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Configuresoft Nicely Fills an EMC Gap

GlenodonnellEMC continues to tease the market with its management software ambitions, taking another step this week to build on its portfolio. On May 27, EMC announced its intent to acquire Configuresoft, a vendor of server configuration and change management (CCM) software. Forrester views this as a positive development for both companies but we eagerly await more.

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Is a CMDB even possible?

Glenn O'Donnell This is one of the most frequently asked questions I get in my many interactions with people on the topic of CMDB. The short answer is, “A CMS is possible, but the common model of CMDB is not.” I have even been challenged on Twitter that CMDB is nothing more than an endless time sink (follow glennodonnell to see the threads). Sadly, this is a common perception that is fueled by the many failures resulting from an unrealistic view of CMDB as a monolithic database.

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Don’t buy management tools for exoneration

Glenodonnell
One of the unfortunate legacies of management software is the still-too-universal force of exoneration as a purchase rationale. When the “blame game” kicks in, we turn to our management tools in an attempt to gather evidence that will exonerate us from blame. This is a dangerous, yet pervasive element of IT culture that must be exterminated. Perpetuation of these insidious forces will threaten the very viability of the entire organization.

IT has long been the scapegoat for everything that goes wrong in the company, and quite frankly, we deserve much of this unsavory scrutiny. The way we’ve run IT is more characteristic of sloppiness than disciplined execution. Such an atmosphere is destructive to the entire organization and this destruction is obvious to many business leaders. They will take action to remedy the situation, action that will prove disastrous for those who fail to demonstrate progress toward discipline.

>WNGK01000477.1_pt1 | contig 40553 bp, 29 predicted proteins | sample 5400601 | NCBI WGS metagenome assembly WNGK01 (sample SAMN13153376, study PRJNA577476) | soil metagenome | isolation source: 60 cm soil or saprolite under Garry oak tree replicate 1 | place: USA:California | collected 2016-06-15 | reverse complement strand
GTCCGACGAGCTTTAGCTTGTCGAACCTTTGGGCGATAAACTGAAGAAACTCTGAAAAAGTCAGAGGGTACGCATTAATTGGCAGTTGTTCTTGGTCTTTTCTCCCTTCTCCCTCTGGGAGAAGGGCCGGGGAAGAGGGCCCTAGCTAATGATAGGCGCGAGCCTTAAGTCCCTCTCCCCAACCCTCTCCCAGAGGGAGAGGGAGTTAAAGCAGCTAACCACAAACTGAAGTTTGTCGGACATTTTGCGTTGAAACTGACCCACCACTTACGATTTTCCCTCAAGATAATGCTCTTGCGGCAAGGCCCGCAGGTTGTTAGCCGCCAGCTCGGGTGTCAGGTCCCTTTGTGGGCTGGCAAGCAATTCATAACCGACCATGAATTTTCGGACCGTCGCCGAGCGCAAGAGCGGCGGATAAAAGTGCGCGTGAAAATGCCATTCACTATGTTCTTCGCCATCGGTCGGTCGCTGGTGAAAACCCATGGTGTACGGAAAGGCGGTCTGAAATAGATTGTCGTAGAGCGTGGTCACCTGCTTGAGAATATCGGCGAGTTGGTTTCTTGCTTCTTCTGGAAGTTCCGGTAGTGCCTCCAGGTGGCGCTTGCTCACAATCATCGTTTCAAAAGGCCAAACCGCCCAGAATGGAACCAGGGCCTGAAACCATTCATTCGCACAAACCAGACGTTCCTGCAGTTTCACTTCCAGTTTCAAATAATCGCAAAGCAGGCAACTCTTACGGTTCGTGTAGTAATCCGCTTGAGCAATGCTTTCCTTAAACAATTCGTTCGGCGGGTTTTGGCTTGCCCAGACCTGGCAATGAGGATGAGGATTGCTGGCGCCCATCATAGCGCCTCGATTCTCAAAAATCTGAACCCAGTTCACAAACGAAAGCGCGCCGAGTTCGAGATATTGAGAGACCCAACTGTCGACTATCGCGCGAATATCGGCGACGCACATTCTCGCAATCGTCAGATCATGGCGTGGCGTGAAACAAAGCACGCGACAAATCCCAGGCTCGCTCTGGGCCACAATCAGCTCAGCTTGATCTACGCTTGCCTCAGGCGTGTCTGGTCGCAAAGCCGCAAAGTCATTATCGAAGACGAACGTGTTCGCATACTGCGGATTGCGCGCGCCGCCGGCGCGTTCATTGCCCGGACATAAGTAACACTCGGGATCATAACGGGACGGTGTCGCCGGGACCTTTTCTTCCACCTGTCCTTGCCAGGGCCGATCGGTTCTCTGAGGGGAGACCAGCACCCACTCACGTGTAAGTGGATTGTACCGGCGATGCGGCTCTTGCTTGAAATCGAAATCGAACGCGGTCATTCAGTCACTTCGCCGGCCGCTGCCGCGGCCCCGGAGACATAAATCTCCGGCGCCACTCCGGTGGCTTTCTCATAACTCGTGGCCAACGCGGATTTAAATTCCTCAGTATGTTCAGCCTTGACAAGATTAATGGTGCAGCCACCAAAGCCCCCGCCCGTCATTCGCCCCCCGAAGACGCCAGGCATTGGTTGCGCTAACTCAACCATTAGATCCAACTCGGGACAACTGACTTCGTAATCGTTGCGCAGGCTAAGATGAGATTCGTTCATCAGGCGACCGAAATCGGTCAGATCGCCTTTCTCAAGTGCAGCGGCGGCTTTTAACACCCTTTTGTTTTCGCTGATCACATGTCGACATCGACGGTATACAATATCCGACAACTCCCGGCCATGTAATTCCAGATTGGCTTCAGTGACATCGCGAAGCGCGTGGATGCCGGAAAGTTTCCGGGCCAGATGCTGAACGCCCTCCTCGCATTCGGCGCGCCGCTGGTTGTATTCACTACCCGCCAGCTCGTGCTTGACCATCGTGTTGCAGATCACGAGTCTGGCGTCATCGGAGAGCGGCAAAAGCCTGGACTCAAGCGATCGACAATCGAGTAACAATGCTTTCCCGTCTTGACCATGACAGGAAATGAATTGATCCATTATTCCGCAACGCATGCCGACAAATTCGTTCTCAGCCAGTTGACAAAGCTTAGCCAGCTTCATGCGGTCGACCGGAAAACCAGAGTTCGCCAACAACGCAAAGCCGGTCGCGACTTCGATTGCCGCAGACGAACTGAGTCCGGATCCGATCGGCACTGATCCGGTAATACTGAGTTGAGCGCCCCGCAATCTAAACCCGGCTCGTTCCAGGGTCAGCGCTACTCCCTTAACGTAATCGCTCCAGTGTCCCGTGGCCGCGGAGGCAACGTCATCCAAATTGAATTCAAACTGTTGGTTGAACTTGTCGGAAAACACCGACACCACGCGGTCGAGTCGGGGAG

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CIs are People Too!

Glen O'Donnell Well, actually vice-versa! The configuration management database (CMDB) is a hot topic these days in IT. With my arrival at Forrester, I am ambitiously building upon the solid foundation of thought leadership my colleagues have built on CMDB. One topic I wish to address is the notion that people (yes, you and me) are configuration items within the whole CMDB discussion.

When people talk about CMDB, they usually refer to infrastructure components as CIs. In some more enlightened cases, they accept that applications and business services are also CIs. As we assemble all of these CIs into cohesive views of our world, we need to include another critical domain -- us.

That’s right, no view of the IT or business landscape is complete without considering the roles of the people. Some of us are technology support, some are users, some are external customers, some are executives, and some are outsourced service providers. In the context of business services, we are integral elements to the service definition.

Some will interpret this concept of relegating people to CIs as cold and demeaning. This is certainly not my intent, but when you realize that we are all cogs in the greater business machinery, it quickly becomes apparent that we are normalized at some structural level to business impact strikingly similar to infrastructure. That’s not cold, it’s just the way it is in a sound service model. It doesn’t mean anyone is any less witty, charming, or warm.